The townscape of Hampshire owes itself to three main factors – trade, which made Southampton; defence, which made Portsmouth, as well as Aldershot and Farnborough; and administration and justice, which made Winchester.
London, too, ever greedy for space, has intruded itself into the county, inflating places like Basingstoke and Andover, and in one instance making a completely new town. This is Eastleigh, which has its roots in the opening of a rail line between Nine Elms terminus of the London and South Western Railway and Gosport.
The main line between London and Northam, Southampton, via Winchester, had opened in 1839, but two years later a branch line to Gosport with a junction near Little and Great Eastley Farms and the hamlet of Barton was constructed. At a time when a direct line from London to Portsmouth was beset by all manner of problems, the Gosport line took passengers to Portsmouth via a novel floating bridge.
The point of departure from the London and Southampton line was initially called Bishopstoke Junction, and then in 1889 Eastleigh & Bishopstoke, before becoming plain Eastleigh in 1923. A look at the map suggests that it might have been called Eastley or even Barton. But when in 1868 the novelist Charlotte Yonge, born in nearby Otterbourne, was asked to name a new parish made from parts of South Stoneham parish, she chose Eastley, but gave it what she called a ‘Frenchified’ spelling.
The fascinating story of the growth of Eastleigh has been told in a recent article by Howard Sprenger in the latest issue of the Hampshire Industrial Archaeology Journal (vol. 27, 2019). He explains how in 1847 a branch line to Salisbury was opened and five years later a County Cheese Market was set up at Bishopstoke. It was “held on the third Thursday of every month, when great quantities of cheese usually change hands,” according to White’s Directory of Hampshire of 1859.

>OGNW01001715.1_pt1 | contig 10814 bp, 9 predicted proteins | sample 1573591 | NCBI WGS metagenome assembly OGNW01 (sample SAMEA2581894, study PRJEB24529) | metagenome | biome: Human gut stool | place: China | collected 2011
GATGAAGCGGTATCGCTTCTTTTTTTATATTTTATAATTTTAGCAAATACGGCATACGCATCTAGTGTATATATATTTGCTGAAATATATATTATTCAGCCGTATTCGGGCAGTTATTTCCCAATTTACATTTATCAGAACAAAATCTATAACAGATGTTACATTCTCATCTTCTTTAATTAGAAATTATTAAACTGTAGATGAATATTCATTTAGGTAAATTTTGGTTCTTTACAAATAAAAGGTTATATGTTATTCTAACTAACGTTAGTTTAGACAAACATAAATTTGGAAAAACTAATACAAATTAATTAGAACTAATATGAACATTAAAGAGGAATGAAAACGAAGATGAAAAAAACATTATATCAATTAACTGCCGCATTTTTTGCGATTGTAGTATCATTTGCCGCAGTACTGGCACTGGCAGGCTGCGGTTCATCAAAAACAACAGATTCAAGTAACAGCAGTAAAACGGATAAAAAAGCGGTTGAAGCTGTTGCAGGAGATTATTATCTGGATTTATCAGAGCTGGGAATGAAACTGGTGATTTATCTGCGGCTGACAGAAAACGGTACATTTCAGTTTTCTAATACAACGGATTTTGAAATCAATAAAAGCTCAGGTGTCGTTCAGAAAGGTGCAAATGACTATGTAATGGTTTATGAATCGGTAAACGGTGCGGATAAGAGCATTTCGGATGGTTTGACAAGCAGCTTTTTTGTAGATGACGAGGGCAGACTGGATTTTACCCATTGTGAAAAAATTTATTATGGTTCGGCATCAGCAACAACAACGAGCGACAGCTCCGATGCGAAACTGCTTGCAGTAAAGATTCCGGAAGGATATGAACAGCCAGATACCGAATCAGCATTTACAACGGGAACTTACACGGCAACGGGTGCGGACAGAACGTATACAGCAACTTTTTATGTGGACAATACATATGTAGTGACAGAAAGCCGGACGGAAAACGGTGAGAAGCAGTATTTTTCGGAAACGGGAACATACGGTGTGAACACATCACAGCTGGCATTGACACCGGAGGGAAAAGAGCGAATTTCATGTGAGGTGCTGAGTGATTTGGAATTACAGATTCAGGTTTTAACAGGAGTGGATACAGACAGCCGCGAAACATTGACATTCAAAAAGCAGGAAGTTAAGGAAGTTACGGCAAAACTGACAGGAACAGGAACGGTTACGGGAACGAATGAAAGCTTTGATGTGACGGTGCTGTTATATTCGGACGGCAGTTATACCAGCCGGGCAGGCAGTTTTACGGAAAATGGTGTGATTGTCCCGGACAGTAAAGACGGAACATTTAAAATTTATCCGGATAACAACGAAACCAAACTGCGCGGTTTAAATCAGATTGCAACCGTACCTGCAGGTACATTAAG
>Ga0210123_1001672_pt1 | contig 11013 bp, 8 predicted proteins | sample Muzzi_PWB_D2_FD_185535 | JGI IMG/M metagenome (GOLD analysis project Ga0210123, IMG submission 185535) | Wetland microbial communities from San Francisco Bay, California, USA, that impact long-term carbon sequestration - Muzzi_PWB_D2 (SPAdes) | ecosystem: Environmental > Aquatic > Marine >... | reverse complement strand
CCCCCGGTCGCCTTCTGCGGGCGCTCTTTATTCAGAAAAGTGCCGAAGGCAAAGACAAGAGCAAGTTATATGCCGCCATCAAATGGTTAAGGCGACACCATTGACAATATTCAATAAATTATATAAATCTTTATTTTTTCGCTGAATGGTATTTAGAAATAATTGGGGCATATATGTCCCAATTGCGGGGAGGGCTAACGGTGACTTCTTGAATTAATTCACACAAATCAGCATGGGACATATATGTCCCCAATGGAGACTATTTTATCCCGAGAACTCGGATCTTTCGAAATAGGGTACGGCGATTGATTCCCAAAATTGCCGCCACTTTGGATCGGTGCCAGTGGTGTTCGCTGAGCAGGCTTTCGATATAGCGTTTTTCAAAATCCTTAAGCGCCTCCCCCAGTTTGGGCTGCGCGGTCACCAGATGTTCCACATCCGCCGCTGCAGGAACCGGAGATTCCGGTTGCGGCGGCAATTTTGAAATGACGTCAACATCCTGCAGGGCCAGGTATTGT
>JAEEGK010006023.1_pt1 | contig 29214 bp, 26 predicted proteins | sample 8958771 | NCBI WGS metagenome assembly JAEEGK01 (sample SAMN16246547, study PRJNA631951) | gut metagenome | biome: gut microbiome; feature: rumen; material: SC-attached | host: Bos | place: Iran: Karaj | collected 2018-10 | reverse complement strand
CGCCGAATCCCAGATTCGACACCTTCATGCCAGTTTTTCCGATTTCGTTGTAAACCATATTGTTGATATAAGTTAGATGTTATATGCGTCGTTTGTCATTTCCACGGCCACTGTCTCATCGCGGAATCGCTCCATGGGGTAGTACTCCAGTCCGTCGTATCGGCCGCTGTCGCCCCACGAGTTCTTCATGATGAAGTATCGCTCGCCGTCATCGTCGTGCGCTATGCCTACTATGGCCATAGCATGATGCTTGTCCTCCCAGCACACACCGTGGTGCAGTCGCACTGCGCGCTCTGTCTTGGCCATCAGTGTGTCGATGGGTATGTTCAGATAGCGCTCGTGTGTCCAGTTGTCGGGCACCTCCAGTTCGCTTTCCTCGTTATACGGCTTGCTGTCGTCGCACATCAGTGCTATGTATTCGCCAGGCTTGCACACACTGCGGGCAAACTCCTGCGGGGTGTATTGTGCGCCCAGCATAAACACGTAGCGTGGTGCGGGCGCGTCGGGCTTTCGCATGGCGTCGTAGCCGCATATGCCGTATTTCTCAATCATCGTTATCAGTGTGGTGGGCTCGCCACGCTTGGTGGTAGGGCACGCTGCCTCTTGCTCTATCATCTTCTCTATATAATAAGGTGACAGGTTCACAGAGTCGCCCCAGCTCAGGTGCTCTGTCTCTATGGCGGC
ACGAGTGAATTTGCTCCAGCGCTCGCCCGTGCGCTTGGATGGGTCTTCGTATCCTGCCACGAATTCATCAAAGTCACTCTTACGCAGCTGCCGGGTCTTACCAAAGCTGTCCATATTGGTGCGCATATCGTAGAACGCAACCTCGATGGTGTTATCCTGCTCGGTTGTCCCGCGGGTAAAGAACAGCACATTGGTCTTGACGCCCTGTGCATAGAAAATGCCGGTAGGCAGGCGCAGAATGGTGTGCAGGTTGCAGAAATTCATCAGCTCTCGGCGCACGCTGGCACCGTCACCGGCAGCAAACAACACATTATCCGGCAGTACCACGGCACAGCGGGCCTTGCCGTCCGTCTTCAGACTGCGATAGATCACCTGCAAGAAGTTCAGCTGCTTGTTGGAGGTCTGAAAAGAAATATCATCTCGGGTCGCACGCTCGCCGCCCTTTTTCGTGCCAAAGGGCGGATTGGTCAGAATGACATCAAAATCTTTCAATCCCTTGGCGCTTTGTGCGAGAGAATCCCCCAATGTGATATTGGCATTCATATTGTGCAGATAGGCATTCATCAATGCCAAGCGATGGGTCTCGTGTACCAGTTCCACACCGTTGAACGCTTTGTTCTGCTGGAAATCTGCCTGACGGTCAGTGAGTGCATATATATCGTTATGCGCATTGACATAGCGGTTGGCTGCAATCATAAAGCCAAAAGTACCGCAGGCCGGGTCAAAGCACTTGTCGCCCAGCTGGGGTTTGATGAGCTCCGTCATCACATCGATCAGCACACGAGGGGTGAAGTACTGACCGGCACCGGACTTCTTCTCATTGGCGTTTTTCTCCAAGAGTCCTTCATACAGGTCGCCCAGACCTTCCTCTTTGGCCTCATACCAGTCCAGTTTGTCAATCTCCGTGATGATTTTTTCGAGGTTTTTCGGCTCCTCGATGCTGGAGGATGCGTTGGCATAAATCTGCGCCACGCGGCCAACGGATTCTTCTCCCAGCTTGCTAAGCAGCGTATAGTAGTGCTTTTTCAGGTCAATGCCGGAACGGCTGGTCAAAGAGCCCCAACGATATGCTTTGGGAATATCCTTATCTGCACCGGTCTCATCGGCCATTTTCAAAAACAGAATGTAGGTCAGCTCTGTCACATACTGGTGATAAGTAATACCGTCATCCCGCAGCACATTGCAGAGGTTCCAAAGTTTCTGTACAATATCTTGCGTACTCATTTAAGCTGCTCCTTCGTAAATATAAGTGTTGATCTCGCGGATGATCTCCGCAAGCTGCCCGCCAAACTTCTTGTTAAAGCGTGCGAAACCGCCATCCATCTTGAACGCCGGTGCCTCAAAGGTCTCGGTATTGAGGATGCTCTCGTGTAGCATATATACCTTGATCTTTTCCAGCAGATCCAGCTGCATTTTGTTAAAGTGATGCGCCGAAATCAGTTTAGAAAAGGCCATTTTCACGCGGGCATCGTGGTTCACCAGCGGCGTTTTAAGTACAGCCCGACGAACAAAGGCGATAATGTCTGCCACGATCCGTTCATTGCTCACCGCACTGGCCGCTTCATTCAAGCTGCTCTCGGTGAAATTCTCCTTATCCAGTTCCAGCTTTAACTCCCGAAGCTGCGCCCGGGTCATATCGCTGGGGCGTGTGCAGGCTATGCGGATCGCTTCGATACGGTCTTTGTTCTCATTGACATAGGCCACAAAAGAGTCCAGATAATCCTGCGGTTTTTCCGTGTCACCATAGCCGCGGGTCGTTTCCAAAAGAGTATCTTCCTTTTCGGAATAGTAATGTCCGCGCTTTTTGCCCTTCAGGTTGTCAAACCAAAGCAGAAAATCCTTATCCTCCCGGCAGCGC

The lands that became Eastleigh were variously owned by several wealthy local families. The Smythes of Brambridge, the Chamberlaynes of Cranbury Park, the Flemings of North Stoneham and the Heathcotes of Hursley. But it was Thomas Chamberlayne (and later his son Tankerville) who profited most from its development. His master stroke was to buy a part of the Brambridge Estate, which gave him “both component parts” of the new town. Later, many more houses were built by Jonas Nichols, memorialised in the Nicholstown part of Southampton between Bevois Valley and St Mary’s.
The population of Eastleigh rocketed when the LSWR decided that Nine Elms – a part of London now best known for Battersea Power Station and New Covent Garden Market – lacked space for its works, even though the terminus itself had in 1848 been extended to Waterloo. In 1851 Eastleigh had a population of 193, which had risen to 3,613 by 1891. In that year, the LSWR carriage and wagon works were transferred from Nine Elms, to Eastleigh, followed in the early 1900s by its locomotive works, which called for 4-5,000 new houses.
Any walk around Eastleigh will be hugely enriched by this excellent article. In the same issue are articles on A History of the Southampton Floating Dock, by Jerry N.J. Vondeling and on Cast Iron Gravestones and Memorials, by the late Tony Yoward. Copies of the journal are available from: Eleanor Yates, Danesacre, Worthy Road, Winchester SO23 7AD; 01962 852594; firstname.lastname@example.org.